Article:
Due to the complexity of the organization of urban underground drainage pipeline, and the continuous expansion work, the information of underground pipeline diameter and length is distributed in various government agencies, and there is a lack of a unified management information platform. Moreover, most of the existing underground pipe network data are recorded and saved in traditional forms such as drawings and charts, which lack of scientific and technological information management means, unclear positioning of underground pipeline, incomplete and inaccurate basic data of pipeline. Even some government departments regard the obtained data as private property, which increases the degree of data information blockade, making it difficult for the data information of water related management to form an organic whole, and there are information barriers among various departments.

5. Holistic Governance Strategy for Fragmentation Dilemma of Urban Pluvial Flooding Governance in China

Holistic governance emerged in Britain in the late 1990s, which is a strategic response to fragmentation in the process of closed governance and competitive governance [36]. The core of holistic governance is to advocate the coordination of the government’s vertical and horizontal structure and power, so as to realize the transformation from decentralization to centralization, from departments to the whole, and from fragmentation to integration. Holistic governance tries to form a multiple partnership of administrative subjects, emphasizes the functional complementarity and mutual embeddedness among multiple governance subjects, helps government agencies to reengineer and innovate with results and purposes as the center, and realizes the integrated operation of government and the intensive supply of public services. The first problem to be solved by holistic governance theory is fragmentation. Its theoretical core is coordination and integration, which emphasizes the government’s own construction, people-oriented thought, reshapes the value and sense of responsibility of public administration, takes the needs of citizens as the starting point, establishes the result oriented consciousness, continuously optimizes the government’s work process, and provides seamless public services.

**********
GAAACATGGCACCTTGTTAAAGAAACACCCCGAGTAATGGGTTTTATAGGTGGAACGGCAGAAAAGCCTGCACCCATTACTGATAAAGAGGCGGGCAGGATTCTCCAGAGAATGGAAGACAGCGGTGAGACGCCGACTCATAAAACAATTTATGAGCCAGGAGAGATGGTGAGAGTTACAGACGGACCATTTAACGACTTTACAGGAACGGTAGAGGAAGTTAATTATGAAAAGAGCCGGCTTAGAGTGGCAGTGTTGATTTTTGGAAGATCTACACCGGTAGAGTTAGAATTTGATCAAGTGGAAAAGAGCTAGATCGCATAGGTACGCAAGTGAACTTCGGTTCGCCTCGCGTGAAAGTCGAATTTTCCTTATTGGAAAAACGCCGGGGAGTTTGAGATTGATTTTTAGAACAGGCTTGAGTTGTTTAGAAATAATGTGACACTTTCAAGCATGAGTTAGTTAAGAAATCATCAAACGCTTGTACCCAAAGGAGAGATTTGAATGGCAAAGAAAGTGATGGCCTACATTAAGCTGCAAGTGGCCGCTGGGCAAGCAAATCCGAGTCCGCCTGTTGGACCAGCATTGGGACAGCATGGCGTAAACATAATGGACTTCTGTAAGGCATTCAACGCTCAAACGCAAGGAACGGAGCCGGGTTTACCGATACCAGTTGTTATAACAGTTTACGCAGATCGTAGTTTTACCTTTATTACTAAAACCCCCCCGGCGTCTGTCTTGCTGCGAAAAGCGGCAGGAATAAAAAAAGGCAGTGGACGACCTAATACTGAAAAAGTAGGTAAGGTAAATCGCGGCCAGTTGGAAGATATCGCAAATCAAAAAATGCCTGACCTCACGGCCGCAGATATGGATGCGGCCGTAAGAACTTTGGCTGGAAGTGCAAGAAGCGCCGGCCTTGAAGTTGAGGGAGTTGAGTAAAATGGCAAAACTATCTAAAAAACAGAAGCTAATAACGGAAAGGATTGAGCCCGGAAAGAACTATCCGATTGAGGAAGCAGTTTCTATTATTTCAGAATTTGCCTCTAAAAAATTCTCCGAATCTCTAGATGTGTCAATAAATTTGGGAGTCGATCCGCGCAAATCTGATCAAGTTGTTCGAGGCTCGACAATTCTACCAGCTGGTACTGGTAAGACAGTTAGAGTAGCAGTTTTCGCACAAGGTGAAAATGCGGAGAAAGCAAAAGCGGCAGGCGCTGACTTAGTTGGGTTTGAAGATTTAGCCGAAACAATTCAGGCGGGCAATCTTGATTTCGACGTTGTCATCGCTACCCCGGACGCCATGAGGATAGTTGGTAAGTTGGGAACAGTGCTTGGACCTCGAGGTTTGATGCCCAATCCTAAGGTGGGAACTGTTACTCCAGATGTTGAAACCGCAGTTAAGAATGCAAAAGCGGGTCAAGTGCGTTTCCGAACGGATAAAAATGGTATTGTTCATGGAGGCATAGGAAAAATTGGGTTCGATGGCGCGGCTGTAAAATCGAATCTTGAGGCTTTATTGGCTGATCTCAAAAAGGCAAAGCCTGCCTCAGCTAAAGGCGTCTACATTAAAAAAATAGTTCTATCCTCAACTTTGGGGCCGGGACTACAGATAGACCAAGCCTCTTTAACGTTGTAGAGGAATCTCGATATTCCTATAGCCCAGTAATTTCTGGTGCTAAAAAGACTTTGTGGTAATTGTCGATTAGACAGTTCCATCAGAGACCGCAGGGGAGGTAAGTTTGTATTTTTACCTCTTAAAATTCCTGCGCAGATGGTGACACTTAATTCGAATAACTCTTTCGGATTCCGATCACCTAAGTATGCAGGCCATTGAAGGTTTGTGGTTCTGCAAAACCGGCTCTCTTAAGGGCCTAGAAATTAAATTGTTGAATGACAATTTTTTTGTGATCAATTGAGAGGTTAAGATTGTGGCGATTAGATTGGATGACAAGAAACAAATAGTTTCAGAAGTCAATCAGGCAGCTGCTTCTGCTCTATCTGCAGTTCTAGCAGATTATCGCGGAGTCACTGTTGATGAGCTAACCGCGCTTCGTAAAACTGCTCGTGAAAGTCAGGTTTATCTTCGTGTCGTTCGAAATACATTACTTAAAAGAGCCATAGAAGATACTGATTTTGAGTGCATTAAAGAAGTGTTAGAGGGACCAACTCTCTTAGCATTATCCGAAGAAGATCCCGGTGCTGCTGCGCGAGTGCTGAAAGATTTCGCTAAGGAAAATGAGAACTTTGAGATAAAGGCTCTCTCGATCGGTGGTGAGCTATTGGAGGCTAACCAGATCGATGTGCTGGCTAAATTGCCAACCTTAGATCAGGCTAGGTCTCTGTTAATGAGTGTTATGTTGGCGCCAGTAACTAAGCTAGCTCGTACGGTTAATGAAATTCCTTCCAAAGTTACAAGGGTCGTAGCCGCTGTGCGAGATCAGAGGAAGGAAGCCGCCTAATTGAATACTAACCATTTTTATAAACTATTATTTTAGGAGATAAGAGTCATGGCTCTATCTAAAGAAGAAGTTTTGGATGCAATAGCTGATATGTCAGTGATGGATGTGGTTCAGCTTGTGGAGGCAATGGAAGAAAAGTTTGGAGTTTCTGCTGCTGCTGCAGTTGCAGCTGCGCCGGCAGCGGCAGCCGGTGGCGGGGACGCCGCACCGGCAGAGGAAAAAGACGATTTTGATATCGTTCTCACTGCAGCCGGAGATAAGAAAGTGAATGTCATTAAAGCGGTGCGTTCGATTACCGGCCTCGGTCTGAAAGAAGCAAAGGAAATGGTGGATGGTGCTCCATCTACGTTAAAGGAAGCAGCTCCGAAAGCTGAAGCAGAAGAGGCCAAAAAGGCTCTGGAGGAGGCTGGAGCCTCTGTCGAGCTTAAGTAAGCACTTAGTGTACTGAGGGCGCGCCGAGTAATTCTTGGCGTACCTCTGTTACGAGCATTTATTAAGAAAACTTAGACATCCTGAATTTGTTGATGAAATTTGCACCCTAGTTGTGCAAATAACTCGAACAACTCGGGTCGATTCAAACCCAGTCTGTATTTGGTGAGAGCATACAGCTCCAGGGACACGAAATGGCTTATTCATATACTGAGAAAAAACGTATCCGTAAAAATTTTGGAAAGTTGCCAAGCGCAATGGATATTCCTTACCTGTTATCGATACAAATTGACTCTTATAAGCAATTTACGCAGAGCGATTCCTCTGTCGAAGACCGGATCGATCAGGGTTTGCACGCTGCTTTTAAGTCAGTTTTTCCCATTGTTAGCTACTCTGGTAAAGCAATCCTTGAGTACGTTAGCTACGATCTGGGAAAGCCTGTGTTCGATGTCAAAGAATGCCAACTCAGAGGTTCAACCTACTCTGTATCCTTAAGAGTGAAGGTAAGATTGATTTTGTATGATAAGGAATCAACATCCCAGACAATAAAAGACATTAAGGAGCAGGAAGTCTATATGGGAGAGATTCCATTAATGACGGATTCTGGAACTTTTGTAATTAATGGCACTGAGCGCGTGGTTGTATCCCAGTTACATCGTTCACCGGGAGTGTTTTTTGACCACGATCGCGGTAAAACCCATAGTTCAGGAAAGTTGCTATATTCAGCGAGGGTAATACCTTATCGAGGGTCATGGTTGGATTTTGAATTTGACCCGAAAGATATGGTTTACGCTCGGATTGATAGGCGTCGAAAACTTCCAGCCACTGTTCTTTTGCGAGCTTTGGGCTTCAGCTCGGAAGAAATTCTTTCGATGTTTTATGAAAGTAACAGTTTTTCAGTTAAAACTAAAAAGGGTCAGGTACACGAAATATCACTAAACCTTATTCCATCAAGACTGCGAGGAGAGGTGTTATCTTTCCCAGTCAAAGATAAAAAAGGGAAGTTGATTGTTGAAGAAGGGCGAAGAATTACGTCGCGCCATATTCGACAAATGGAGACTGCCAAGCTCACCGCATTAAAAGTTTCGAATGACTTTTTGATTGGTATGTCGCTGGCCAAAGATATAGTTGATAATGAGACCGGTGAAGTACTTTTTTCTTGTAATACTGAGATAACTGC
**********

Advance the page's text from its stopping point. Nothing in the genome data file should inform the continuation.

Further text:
At present, holistic governance has been regarded as an effective measure to solve the problem of fragmentation. In the aspect of urban pluvial flooding governance, the effective embedding of holistic governance in the government can help to alleviate the horizontal departments’ vigilance against “invasion behavior”, realize the cooperation and mutual assistance of governance subjects, and boost the long-term governance of urban pluvial flooding problem. Therefore, the holistic governance of urban pluvial flooding is not only a technical issue, but also an innovation and remodeling of the traditional governance model.

6. Realization Path of Holistic Governance Model for Urban Pluvial Flooding Governance Fragmentation Dilemma

Based on the above analysis of the fragmentation of urban pluvial flooding governance, we know that the fragmentation of the governance model is mainly influenced by both the fragmentation of urban pluvial flooding governance subjects and the fragmentation of the governance mechanism. Therefore, in order to break through the fragmentation of urban pluvial flooding management, the government should take the theory of holistic governance as the core, focus on establishing a coordination and cooperation mechanism, and use information technology as a breakthrough to create a mature model of holistic urban pluvial flooding governance. This paper proposes the following four realization paths and countermeasures.